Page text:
How far you go in life depends on your being tender with the young, compassionate with the aged, sympathetic with the striving and tolerant of the weak and strong. Because someday in your life you will have been all of these.
– George Washington Carver
Having the opportunity to travel to several of the islands in Southest Asia, there is one that particularly stands head and shoulders above the rest thanks in large part to the absence of large touristic crowds, high-rise resorts occupying beach front views, motorized vehicles on the island, and the abundance of secluded beaches and scenic nature trails. Cambodia’s second largest island, Koh Rong, is a hidden gem to most, but seems to be well known among the backpacking community of travelers. Also known as Monkey Island, this small piece of paradise rests only 25km south of the Sihanoukville coast in the southern part of the country. The eastern side of the island is the most developed area, and even as I use the term “developed,” this section only consists of a single pedestrian walkway in the sand that is flanked by both the shoreline and the front of shops, restaurants, and guesthouses lining the beach. While white sandy beaches are abundant as they are contrasted by the natural scenic landscapes, the opposite side of the island, known as Sunset Beach, is the truly magnificent and breathtaking spectacle as to why the island is far above any others in the region. A 7km long stretch of beach that is absent of high-rise resorts and hordes of tourists makes this a serene spot indeed, where relaxation and even moments of silent reflection conjures up many thoughts as though the rest of the world is at a stand-still. Truly a must-visit for anyone that travels to Cambodia when escaping the noise and bustle of the city-life of Phnom Penh and the large tour crowds of Angkor Wat.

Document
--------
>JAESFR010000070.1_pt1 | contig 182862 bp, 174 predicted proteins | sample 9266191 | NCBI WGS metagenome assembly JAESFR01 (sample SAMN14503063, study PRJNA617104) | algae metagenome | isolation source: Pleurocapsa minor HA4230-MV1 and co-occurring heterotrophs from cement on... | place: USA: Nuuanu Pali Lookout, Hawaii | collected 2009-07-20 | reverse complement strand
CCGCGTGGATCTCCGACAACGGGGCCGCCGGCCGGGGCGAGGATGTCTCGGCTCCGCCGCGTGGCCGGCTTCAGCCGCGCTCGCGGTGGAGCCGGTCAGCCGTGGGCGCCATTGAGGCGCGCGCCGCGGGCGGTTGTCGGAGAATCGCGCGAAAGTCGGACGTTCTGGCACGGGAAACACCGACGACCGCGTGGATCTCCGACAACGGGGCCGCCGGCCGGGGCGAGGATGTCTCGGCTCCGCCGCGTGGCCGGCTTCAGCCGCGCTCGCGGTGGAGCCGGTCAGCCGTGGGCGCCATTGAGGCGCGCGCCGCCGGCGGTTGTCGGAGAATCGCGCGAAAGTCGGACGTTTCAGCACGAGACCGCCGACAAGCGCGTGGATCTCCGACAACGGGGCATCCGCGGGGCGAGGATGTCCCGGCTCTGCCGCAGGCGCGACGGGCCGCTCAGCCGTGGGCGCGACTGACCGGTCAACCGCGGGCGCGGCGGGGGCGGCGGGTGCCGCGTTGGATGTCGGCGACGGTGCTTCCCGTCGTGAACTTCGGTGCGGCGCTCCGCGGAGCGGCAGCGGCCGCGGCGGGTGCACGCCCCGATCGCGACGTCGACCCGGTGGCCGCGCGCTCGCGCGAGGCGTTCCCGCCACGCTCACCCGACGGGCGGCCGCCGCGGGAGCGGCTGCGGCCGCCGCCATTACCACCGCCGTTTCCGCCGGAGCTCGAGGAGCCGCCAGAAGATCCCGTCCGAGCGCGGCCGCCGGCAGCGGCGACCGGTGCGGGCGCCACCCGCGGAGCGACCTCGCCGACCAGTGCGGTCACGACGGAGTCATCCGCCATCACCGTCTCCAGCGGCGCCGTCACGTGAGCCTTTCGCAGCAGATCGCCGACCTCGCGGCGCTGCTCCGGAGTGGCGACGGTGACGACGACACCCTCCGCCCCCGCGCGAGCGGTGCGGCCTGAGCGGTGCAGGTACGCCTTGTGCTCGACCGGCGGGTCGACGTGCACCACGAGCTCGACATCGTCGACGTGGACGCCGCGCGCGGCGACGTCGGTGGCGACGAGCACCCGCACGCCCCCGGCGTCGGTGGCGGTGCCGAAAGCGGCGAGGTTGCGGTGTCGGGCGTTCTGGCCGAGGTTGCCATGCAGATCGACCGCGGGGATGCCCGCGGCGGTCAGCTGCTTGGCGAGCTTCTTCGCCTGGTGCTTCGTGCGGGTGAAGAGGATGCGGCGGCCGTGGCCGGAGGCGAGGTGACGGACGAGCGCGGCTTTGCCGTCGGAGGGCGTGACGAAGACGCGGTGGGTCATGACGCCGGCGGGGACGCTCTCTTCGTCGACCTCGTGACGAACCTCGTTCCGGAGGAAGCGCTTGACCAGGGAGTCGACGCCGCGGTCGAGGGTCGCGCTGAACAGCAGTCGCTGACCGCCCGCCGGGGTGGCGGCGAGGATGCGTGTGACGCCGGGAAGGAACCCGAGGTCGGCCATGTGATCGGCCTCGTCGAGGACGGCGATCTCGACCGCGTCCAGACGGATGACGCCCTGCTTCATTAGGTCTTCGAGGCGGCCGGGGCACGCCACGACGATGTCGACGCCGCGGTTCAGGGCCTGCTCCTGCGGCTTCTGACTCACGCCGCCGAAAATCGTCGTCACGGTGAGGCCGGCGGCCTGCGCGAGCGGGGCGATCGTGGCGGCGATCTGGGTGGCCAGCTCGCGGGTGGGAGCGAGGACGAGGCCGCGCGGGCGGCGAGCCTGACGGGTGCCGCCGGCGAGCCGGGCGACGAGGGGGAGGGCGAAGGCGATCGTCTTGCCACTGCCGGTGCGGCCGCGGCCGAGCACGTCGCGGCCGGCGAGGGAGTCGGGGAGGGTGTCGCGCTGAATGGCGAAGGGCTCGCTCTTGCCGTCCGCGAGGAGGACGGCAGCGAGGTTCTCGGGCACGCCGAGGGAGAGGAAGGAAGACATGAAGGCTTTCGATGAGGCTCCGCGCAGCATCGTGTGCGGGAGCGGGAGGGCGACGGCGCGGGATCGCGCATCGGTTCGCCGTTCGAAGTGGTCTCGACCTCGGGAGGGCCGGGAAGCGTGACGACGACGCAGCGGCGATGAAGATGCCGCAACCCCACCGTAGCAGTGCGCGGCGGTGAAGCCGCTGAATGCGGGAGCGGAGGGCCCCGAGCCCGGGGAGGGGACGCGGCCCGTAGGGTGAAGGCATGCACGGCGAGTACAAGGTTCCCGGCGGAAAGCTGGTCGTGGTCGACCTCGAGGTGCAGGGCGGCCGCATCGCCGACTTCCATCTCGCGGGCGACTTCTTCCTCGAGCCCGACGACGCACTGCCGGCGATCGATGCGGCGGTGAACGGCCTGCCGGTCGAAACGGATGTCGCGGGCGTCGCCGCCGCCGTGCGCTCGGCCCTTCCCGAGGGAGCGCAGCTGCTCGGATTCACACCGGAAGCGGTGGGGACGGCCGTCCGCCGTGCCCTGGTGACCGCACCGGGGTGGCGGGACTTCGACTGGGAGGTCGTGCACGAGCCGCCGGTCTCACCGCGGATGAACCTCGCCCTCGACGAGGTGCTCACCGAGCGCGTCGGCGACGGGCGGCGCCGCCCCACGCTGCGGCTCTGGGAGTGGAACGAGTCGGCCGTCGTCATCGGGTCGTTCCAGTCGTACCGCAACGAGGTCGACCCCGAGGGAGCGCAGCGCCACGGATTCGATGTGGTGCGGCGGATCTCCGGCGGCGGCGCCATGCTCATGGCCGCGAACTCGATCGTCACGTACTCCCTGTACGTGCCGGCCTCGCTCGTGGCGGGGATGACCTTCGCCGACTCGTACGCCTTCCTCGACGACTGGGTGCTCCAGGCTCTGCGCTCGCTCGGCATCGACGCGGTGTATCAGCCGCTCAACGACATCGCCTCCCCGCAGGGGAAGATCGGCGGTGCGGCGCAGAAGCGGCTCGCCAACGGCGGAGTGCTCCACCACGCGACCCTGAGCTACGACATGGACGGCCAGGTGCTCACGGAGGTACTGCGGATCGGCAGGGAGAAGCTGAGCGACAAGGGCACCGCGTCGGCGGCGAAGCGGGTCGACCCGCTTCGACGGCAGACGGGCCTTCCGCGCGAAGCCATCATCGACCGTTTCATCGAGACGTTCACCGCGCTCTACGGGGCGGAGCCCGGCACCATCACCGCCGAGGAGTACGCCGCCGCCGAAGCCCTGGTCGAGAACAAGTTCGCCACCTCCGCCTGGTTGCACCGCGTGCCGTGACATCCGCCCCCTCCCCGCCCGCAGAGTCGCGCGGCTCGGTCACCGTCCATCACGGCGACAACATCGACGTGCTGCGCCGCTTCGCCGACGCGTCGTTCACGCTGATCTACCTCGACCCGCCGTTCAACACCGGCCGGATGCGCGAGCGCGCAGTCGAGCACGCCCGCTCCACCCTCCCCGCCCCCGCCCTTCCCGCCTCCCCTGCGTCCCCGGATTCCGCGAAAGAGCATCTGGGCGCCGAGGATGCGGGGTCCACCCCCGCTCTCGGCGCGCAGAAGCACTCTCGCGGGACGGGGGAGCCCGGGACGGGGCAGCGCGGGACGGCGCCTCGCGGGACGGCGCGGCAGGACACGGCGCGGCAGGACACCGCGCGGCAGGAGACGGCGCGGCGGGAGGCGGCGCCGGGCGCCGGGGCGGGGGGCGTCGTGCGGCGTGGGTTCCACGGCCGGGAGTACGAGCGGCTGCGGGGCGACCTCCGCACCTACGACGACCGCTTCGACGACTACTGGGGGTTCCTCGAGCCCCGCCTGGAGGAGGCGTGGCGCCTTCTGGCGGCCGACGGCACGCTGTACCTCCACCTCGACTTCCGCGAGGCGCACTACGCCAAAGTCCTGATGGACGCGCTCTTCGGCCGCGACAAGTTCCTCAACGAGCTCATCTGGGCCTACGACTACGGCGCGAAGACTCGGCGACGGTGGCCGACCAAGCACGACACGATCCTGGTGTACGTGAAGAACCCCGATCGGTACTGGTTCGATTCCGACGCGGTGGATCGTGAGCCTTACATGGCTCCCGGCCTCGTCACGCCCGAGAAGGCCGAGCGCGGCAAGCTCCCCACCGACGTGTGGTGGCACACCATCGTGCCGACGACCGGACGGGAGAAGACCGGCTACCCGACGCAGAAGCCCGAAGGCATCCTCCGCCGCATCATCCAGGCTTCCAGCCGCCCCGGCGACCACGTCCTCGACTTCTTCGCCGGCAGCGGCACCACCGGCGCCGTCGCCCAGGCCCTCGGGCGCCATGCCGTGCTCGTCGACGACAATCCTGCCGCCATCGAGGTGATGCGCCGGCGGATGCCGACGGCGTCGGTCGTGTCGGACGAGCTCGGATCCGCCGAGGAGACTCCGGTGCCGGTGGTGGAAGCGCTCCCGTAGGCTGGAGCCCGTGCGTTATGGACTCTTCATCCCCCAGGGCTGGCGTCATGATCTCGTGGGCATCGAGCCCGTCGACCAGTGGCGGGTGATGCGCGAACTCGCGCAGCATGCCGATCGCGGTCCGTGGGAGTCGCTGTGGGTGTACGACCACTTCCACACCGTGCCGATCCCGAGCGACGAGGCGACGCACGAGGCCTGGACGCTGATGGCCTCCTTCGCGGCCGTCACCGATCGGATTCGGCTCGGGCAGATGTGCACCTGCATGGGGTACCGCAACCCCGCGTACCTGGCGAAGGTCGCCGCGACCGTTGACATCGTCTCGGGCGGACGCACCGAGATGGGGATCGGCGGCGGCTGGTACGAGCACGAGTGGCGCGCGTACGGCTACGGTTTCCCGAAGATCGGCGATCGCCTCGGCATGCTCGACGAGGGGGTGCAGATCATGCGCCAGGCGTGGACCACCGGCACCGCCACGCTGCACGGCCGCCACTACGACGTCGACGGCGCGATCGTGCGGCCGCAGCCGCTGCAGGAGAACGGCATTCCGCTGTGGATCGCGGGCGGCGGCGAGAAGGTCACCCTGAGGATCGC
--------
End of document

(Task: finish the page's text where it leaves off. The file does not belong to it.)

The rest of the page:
Preparing for another 12-hour overnight bus ride from Siem Reap to Sihanoukville I am waiting with my current travel partner, Iris from Austria. We are told to be ready for pick up at 6pm outside of the guesthouse, but in typical fashion we are not picked up for another hour. Just after 7:30pm we are depart on the overnight bus where sleep is sporadic if not absent all together. I will apologize once more as I’ve fallen behind on blogging due to a variation of circumstances while living the life of a backpacker and while several of these blogs may be quite short I hope to get back on track shortly and write in more thorough detail of my experiences.